By virtue of the fact that one does not have to search long and hard for the accompanying not-so-flattering headlines, anyone can quickly get the “flavor” of what went wrong with McDonald’s “Mighty Wings”. In fact, we have social media – more precisely, Twitter, to thank for this golden nugget article that dropped right into my proverbial lap.
Yes, I admit it, I ordered and tasted the Mighty Wings when they first came onto the market. My thoughts? They were just edible, underwhelming in flavor, and I could not finish the third, overpriced one because the mismatched spices were as appealing to the palate as one reviewer called them, “McNuggets with choking hazards“. I get it Mickey Ds…you wanted to try something new, but for lack of a better words, this product was a failure.
Now roughly five months into its original launch, the Mighty Wings‘ debut is ending just as quickly as it came. Or so some in marketing may think. Here’s the debacle, in social media, word of mouth travels hundred-fold faster than traditional multimedia of our recent past. So how did they miss the signs of this giant fiasco in the making?
I tend to agree with Jeff Ready (Forbes Magazine Contributor), who more notably remarked that many would-be marketers needlessly spend thousands of dollars on market research from industry analysts without ever using the easiest place to measure the pulse of their own customer base. He went on to state that “those analysts probably got their data straight from your own customers anyway.” (The customer may not always be right, but they do have all the answers) Why pay specialists generously to mine data from your customers just to have you buy it back from them? Logically it makes no sense, and in a real-time social media landscape, time is money. The more money that traditional marketers devote to outside sources, the less reliable the data becomes, and the longer it takes to respond to flop products like the not-so-tasty “Mighty Wings”, among other product failures of the past.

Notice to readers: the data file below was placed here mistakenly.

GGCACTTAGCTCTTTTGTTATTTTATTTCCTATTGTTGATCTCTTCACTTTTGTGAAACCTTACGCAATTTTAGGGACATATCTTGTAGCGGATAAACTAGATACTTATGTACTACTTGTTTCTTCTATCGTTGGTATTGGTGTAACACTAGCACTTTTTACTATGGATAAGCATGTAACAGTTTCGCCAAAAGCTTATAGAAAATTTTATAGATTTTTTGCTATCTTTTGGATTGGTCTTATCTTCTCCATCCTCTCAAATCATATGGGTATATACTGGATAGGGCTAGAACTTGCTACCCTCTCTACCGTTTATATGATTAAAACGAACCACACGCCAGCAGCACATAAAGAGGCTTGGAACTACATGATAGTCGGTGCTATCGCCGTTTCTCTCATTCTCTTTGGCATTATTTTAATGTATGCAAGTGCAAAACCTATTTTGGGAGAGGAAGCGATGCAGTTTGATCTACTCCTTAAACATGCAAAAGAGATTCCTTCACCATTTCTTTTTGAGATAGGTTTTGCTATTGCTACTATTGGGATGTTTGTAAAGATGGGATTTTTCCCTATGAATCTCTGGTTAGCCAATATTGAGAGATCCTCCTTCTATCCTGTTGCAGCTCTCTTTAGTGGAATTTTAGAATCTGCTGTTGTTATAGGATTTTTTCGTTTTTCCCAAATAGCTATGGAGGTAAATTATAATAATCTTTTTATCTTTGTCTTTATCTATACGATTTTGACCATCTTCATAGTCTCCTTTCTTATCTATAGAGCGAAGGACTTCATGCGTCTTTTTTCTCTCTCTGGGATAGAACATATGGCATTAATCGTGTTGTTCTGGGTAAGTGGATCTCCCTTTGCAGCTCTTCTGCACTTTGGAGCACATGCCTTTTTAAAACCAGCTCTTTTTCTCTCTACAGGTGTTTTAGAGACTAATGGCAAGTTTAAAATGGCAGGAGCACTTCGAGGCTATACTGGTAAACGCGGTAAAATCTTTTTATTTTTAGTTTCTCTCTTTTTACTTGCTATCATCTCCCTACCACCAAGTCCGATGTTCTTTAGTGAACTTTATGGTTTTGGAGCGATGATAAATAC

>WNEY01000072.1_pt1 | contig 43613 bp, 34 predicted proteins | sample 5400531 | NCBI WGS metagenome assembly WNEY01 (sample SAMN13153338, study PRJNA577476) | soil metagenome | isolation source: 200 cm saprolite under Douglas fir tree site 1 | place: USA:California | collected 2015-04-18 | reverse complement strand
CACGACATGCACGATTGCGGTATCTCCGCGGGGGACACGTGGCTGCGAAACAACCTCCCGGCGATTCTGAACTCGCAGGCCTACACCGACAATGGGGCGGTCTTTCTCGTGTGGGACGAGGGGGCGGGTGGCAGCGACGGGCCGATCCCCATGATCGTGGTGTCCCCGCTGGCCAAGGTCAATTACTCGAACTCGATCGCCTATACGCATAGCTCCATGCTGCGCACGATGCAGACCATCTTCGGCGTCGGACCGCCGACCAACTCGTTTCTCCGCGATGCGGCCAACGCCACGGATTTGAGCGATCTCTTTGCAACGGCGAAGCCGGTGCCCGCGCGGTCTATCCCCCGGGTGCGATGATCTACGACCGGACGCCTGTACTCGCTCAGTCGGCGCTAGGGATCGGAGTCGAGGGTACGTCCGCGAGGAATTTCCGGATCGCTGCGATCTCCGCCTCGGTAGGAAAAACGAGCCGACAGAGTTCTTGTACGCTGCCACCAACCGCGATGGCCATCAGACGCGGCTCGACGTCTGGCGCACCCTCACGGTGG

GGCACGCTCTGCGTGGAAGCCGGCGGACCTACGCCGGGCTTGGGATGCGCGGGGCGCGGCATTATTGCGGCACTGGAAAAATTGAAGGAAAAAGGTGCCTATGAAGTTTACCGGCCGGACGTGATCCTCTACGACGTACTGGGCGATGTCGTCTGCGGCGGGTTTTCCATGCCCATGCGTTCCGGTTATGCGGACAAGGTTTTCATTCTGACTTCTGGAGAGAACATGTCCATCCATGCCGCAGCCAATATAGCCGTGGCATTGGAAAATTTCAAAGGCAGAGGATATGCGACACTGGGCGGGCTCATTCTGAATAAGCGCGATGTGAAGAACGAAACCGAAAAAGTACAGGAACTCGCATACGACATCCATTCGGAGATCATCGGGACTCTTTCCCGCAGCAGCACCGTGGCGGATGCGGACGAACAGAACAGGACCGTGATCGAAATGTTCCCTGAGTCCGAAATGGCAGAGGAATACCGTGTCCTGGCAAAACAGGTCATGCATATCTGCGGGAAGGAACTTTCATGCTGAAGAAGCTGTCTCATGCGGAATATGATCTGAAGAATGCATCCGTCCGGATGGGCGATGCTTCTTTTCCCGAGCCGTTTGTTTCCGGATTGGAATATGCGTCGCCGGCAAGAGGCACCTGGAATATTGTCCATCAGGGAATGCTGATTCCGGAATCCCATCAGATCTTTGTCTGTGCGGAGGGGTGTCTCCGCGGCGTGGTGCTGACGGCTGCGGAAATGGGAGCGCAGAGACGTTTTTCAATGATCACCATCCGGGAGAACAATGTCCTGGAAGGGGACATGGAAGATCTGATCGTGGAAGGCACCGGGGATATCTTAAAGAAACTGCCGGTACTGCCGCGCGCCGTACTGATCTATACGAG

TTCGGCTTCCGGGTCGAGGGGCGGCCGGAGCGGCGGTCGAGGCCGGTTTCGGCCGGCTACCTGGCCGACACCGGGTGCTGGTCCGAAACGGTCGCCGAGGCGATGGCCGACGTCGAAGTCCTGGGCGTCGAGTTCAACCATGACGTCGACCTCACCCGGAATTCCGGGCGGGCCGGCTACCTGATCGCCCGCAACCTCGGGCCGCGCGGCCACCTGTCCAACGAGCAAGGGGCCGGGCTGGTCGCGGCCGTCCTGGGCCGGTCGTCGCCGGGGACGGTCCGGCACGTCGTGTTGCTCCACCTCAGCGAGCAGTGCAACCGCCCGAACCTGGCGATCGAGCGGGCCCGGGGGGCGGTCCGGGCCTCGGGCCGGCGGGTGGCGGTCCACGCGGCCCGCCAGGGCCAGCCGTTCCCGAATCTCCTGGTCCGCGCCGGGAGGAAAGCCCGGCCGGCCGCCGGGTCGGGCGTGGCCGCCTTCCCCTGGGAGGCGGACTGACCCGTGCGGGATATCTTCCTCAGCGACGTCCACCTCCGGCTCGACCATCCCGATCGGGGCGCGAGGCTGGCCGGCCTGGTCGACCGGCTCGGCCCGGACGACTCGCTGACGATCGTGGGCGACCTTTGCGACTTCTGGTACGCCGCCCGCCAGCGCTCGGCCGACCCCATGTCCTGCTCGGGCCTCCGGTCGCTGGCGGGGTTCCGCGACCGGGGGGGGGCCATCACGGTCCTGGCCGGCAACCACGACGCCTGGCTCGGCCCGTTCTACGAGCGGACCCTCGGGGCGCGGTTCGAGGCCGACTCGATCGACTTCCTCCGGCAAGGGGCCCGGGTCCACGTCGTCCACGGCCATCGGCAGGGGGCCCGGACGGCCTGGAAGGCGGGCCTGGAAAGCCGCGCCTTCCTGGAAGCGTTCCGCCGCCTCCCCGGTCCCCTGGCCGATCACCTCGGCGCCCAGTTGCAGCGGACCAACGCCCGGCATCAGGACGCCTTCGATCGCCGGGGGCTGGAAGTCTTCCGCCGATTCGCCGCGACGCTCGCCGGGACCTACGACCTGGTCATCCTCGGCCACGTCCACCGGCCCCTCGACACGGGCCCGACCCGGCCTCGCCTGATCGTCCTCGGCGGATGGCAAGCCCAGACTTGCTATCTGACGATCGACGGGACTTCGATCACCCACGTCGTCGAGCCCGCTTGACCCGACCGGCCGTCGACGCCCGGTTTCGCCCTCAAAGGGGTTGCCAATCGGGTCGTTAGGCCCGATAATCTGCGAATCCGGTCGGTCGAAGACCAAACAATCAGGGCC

Social media outlets like Twitter, Facebook and Google+, to name a few, have thrown a monkey wrench in conventional marketing strategies – both digitally and commercially. And to put it lightly, this cultural trend is not going anywhere anytime soon.
In fact, social media rules the Internet highway; and if you are not having a two-way dialogue with your consumer, then you are missing the ball.
Who is listening to their customer base?
Historically, Coca-Cola ®, Budweiser ® and Geico® have made substantial and fluid progress with social media by stellar marketing campaigns based predominantly on the voice of the customer – commonly referred to as “VOC“. Geico, in particular has resorted to “nonconventional” marketing, which has made a lasting impression for the brand.
Whether you are an entrepreneur with your first online startup business or an established corporation, there is no time like the present to start focusing not just on the quality products and services you provide, but the stage that has now been taken over by consumers who can and will make or break your reputation online. Traditional marketing in every sense is no longer the king of the ball court. Truth be told, it would behoove those interested in maintaining long-term growth and ROI, to look to their own customer service base to extract the VOC from the customers who have taken center stage on social media.
Alternatively, you can have a box of Mickey D’s Mighty Wings…but it is safe to presume those will be or already are obsolete.
Hello, is anybody REALLY Listening?
Copyright 2014 – ALL Rights Reserved
OPED by CarolAnn Bailey-Lloyd – Social Media, Philosophy, Current Events and Insights for the Modern Age